Monday, May 12, 2014

Switzlerand: referendum may herald world's highest minimum wage

Swiss business leaders shocked by past popular votes on executive pay and immigration are wary of a referendum on 18 May that could see Switzerland adopt the world's highest minimum wage of 22 Swiss francs (£14.70) an hour.

A recent opinion poll by gfs.bern found that 64% of voters were against the proposal, made by the SGB union and supported by the Socialist and Green parties. But Switzerland's system of direct democracy, with frequent popular votes on social, political or economic matters, has brought surprises before: the Swiss unexpectedly voted in February to curb EU immigration.

"I'm feeling uneasy about the upcoming vote," said Ralph Mueller, division head at electronic components maker Schurter.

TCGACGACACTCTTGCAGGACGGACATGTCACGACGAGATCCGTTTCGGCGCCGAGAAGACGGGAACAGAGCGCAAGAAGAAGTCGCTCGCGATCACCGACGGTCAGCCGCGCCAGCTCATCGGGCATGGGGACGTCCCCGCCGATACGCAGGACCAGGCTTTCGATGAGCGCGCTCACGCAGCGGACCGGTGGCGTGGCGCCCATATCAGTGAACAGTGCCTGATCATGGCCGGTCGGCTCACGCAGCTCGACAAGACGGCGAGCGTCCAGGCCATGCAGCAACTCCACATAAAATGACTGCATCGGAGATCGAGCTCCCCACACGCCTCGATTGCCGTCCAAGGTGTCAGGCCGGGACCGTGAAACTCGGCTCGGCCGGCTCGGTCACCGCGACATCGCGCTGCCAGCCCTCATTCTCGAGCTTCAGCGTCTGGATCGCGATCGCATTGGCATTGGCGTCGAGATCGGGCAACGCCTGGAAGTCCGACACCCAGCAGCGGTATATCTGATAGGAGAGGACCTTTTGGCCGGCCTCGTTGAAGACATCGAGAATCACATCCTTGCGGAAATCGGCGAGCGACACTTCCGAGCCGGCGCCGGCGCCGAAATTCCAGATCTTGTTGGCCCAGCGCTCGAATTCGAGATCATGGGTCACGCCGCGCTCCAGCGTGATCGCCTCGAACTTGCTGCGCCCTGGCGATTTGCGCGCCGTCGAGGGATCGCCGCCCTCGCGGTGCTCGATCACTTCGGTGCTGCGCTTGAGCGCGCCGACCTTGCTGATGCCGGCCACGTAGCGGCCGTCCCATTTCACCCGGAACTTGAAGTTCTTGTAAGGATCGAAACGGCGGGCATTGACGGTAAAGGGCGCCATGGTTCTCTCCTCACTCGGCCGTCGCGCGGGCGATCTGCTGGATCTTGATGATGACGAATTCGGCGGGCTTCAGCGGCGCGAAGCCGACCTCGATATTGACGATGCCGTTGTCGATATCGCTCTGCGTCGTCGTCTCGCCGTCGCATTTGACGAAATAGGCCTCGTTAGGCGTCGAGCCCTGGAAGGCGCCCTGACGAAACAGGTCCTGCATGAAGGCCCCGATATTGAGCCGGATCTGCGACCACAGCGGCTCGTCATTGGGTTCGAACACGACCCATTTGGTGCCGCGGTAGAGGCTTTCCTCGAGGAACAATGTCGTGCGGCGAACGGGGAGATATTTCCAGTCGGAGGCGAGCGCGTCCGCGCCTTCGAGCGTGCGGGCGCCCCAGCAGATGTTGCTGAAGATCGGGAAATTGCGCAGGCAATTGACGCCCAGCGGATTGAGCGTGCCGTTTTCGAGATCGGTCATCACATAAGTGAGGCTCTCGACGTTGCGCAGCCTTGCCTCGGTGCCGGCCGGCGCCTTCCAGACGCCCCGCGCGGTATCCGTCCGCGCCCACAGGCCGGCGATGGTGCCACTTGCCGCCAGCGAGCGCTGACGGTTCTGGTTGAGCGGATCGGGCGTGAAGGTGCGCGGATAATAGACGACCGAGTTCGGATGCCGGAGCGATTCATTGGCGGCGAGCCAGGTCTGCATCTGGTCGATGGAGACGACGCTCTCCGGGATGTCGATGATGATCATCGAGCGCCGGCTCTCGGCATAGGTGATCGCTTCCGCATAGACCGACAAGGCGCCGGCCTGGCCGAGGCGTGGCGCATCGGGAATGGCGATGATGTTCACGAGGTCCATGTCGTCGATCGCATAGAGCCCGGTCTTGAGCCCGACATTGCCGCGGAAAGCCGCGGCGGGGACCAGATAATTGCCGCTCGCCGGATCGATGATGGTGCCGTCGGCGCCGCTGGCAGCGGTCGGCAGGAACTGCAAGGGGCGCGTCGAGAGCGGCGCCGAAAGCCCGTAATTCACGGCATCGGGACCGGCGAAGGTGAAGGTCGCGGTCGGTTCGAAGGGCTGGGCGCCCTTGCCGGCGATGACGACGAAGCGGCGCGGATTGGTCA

"We would have to significantly raise the salaries in our factory in Mendrisio, where about 80 of our 100 workers commute from Italy, but we would also have to raise the wages of our higher-paid staff. It would cost about 250,000 francs [£167,000] a year."

Swiss voters overwhelmingly rejected a proposal in November to cap the salaries of top executives at 12 times that of their company's lowest earner, but they did back a plan last year to give company shareholders the final say on pay and incentives.

The state secretariat for economic affairs (Seco) said the proposed minimum wage of 22 Swiss francs an hour would be the world's highest, even when adjusted for purchasing power in the notoriously expensive country.

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